The willing suspension of disbelief is something every author counts on. So here’s a quick thought experiment: How much disbelief are you willing to suspend when you’re in the audience? And what are the things that test your suspension when you’re consuming media? I’m not just talking about the things that actually take you out of a story but anything that piques your interest even if you put it aside for the sake of enjoying the story. Odds are there are more things in the typical story than you think. The mind tends to gloss over these things but they’re still there and if you want to be a good writer you need to train yourself to catch them in other people’s writing if you’re going to have a chance of catching them in your own.
Unfortunately a lot of looking for unbelievability is a matter of feel. It’s a very subjective field, which may prompt you to ask why authors bother tracking it. The simple fact is that anything that can help you figure out your audience is worthwhile. When trying to work out what’s believable and what’s not it’s a good idea to ask friends and family for help. While not the best source of feedback for your own work; when examining general culture they can be a real benefit to you so take as much advantage of them as you can.
“Try it until you get it” isn’t the most helpful advice so here are a few examples of the kinds of things to look for as you try and figure out what might stretch believability without breaking it.
The Man Without Fear. People who can’t get scared are a bit of a trope in geek circles, the most prominent examples are probably the Green Lanterns of DC Comics and the paladins Gary Gygax put into Dungeons and Dragons. Both are very simple in concept – no matter the situation they don’t get scared – but there’s not anyone like that in real life (outside of people with severe mental disorders). I’ve noticed that people who haven’t spent a great deal of time exposed to the trope tend to find it a bit of a stretch. Sure, there could be people like that but they’d kind of be freaks, right? This is a pretty good example of what to look out for.
The Omnidisciplinary Scientist. You know how smart scientists or engineers on TV seem to be able to figure out just about anything by looking at it for two or three seconds? Yeah, that’s what we’re talking about here. Any given discipline of science requires years of study and work just to get the basics. No one, not even Einstein, has the level of genius these characters portray. It stretches belief but it’s convenient for the story and most people will just let it go.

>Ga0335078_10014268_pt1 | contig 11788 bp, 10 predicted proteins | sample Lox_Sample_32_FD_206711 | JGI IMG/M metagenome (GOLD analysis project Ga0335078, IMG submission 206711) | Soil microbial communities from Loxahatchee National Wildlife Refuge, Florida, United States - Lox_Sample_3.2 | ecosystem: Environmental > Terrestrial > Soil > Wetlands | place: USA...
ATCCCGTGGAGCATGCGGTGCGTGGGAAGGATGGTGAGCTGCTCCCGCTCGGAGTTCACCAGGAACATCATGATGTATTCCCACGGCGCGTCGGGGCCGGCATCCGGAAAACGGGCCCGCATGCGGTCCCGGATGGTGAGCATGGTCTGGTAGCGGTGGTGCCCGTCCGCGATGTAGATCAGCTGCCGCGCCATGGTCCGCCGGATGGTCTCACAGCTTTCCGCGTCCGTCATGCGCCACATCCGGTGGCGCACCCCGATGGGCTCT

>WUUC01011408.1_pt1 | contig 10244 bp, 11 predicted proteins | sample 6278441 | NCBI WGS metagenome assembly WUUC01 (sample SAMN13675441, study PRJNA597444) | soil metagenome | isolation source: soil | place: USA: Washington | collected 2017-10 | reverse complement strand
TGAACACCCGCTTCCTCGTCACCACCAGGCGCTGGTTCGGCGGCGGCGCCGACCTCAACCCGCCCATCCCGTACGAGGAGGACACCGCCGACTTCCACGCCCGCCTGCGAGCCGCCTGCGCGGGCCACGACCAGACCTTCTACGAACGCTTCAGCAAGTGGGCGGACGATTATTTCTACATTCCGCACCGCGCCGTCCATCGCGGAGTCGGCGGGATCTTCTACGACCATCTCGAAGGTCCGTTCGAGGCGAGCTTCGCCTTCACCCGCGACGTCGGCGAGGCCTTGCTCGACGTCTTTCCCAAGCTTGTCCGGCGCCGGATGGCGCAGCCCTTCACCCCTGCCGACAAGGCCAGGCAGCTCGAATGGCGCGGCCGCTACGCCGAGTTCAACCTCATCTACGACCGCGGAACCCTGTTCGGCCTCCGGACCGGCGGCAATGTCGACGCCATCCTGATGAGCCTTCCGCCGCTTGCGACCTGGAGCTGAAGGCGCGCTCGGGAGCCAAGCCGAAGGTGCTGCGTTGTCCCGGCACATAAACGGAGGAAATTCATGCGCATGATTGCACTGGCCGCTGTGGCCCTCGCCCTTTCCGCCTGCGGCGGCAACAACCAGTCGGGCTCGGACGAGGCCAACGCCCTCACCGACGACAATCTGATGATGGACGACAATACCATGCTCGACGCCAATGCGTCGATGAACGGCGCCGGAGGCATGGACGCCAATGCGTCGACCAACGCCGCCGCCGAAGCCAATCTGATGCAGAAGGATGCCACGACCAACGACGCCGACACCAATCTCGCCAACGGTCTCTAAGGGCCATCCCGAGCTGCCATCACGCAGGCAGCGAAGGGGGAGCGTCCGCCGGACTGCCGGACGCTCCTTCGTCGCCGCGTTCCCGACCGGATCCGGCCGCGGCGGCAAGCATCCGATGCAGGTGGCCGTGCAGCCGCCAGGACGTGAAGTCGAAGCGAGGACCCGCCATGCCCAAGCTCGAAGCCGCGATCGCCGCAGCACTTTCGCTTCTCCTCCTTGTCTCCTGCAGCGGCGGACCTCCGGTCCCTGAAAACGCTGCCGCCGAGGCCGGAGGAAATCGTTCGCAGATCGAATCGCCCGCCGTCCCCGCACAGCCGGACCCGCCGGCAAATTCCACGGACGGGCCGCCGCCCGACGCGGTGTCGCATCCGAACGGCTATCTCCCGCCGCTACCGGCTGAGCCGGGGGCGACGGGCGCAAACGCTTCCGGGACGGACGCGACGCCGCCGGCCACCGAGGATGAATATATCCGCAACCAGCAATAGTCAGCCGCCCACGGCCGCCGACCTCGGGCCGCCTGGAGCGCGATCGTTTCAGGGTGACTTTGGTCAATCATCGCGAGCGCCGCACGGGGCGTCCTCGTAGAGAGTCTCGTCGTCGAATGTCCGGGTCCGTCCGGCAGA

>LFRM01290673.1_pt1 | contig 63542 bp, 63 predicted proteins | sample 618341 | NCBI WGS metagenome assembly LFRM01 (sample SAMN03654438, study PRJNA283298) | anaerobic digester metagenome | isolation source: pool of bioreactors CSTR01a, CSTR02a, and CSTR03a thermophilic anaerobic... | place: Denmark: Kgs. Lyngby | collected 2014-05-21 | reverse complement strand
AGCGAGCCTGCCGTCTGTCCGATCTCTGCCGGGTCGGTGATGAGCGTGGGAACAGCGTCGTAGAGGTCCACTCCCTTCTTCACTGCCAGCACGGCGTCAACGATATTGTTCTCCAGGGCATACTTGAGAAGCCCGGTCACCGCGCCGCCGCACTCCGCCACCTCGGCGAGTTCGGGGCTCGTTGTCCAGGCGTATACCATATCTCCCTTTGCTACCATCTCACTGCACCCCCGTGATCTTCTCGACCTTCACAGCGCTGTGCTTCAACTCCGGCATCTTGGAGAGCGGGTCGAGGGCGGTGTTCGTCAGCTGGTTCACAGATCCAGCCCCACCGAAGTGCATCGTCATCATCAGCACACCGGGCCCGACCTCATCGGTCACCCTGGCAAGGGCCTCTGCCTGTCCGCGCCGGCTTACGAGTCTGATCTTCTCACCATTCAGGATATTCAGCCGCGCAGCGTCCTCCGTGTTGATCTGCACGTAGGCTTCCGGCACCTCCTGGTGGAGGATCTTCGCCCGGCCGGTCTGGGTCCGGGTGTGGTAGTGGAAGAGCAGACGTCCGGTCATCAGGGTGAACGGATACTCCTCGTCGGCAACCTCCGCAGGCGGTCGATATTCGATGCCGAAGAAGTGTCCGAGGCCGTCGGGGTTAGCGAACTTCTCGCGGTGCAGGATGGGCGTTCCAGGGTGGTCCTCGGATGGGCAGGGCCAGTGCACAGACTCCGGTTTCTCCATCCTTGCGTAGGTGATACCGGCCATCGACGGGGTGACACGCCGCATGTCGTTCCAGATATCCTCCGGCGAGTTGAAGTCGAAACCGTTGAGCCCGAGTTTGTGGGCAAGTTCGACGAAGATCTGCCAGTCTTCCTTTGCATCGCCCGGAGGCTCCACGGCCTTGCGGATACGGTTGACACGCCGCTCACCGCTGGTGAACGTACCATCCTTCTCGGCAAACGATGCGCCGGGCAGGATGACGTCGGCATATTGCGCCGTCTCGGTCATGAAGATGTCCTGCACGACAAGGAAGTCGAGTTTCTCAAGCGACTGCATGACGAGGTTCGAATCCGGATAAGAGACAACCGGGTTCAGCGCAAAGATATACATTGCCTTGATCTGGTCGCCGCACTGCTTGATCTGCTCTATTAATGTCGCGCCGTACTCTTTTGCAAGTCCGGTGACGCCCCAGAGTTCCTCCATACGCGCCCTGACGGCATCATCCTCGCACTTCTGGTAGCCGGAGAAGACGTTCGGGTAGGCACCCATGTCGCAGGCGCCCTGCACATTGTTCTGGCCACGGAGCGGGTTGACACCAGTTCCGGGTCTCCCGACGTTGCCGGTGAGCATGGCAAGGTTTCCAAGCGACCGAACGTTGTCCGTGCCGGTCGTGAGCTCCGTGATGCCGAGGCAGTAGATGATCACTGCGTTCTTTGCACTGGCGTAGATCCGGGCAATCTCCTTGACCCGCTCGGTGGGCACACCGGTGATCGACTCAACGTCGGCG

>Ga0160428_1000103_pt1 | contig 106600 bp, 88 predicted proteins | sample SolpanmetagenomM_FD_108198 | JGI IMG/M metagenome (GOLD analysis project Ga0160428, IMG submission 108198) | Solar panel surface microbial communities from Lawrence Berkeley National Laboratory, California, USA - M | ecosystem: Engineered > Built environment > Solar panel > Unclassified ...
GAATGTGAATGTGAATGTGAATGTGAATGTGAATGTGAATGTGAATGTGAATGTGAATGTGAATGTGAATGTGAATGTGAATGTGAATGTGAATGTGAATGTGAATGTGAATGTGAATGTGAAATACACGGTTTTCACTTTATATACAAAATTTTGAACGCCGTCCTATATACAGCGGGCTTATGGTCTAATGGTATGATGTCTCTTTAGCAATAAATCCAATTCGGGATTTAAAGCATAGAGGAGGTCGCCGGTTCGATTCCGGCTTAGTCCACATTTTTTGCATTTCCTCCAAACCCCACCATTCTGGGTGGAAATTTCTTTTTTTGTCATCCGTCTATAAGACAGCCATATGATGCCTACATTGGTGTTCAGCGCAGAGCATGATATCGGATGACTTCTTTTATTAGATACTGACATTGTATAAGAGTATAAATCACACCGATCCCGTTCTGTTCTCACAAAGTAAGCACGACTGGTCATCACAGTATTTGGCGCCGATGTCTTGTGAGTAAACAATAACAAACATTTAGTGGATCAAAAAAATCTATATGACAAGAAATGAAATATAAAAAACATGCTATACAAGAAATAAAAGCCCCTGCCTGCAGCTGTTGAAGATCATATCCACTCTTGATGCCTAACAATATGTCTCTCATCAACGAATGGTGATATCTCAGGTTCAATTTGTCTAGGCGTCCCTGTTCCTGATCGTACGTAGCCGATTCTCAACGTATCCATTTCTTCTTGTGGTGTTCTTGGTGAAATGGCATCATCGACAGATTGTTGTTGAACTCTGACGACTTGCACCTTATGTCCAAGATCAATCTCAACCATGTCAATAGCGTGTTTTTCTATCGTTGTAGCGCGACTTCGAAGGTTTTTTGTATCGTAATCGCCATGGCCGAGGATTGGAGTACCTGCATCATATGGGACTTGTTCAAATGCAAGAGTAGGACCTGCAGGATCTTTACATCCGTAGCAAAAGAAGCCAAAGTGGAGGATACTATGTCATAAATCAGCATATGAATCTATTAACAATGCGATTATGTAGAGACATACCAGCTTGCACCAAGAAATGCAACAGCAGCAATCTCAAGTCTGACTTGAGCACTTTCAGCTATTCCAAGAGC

Chronically Clumsy. This trope shows up in a lot of low quality comedy. As the name suggests it involves someone who’s chronically clumsy constantly making a mess of things. Not only does it get old fast it starts to raise questions about the clumsy person’s friends. Like, why don’t they learn? Again, not a deal breaker on its own. But when stacked with a dozen other unbelievable things… well, it can be a deal breaker.
If you read or watch or listen to a lot of the critics out there you’ll find it’s the little things that are often the breaking point. A work can go from mediocre to bad simply because a single thing jumped out and got under their skin, somehow becoming emblematic of all the unbelievable things in your work. Sometime just cutting one of those things is enough to make the difference.
Of course there are other ways to make your audience accept things that are totally unbelievable and using the right methods might still let you get away with your original vision. Like believability itself, your mileage may vary.
The Rule of Cool. This rule basically states that an audience is more willing to forgive something that looks cools but is unbelievable. Pretty much any action movie made since the 80s is an example of this as most of the physics and fighting in those films wouldn’t work in real life and doesn’t stand up to scrutiny but never seems to bother audiences. Of course not everyone likes action movies so it’s important to know your audience but this rule is still very useful.
The Rule of Funny. Even more subjective than the rule of cool, the rule of funny says that audiences will play along with your unbelievable things if they are funny. Most romantic comedies do this when they put two totally different people with different social circles and life choices in some bizzare situation that results in a relationship forming. No, it wouldn’t happen but it makes for funny situations so we forgive it.
The Fridge. Fridge tropes all revolve around the audience being too tied up in what’s going on in a story to catch on to something else the author is doing. This works really well in some situations but counting on the audience being distracted from unbelievable elements of your story is a risky move. Not only do audiences have different attention spans, if something is outright impossible it tends to show through. Don’t count on this working for anything other than minor story elements.
It’s important to keep track of what it is in your story that defies belief. Not because such elements are inherently bad, but because too many of them can lose your audience. Audiences are rare and valuable things and should not be taken lightly, so don’t burden their credulity willy nilly. Keep track of the unbelievable things in your story and make sure they’re serving the plot. Then, if necessary, employ the tricks of the trade to make your impossible things palatable.
All this requires you to have some sense of your audience going in. None of the techniques for obscuring impossibilities are a substitute for audience understanding because without it you won’t be able to get a handle on what they’ll find outrageous in the first place. So get out there and start finding out what people won’t believe.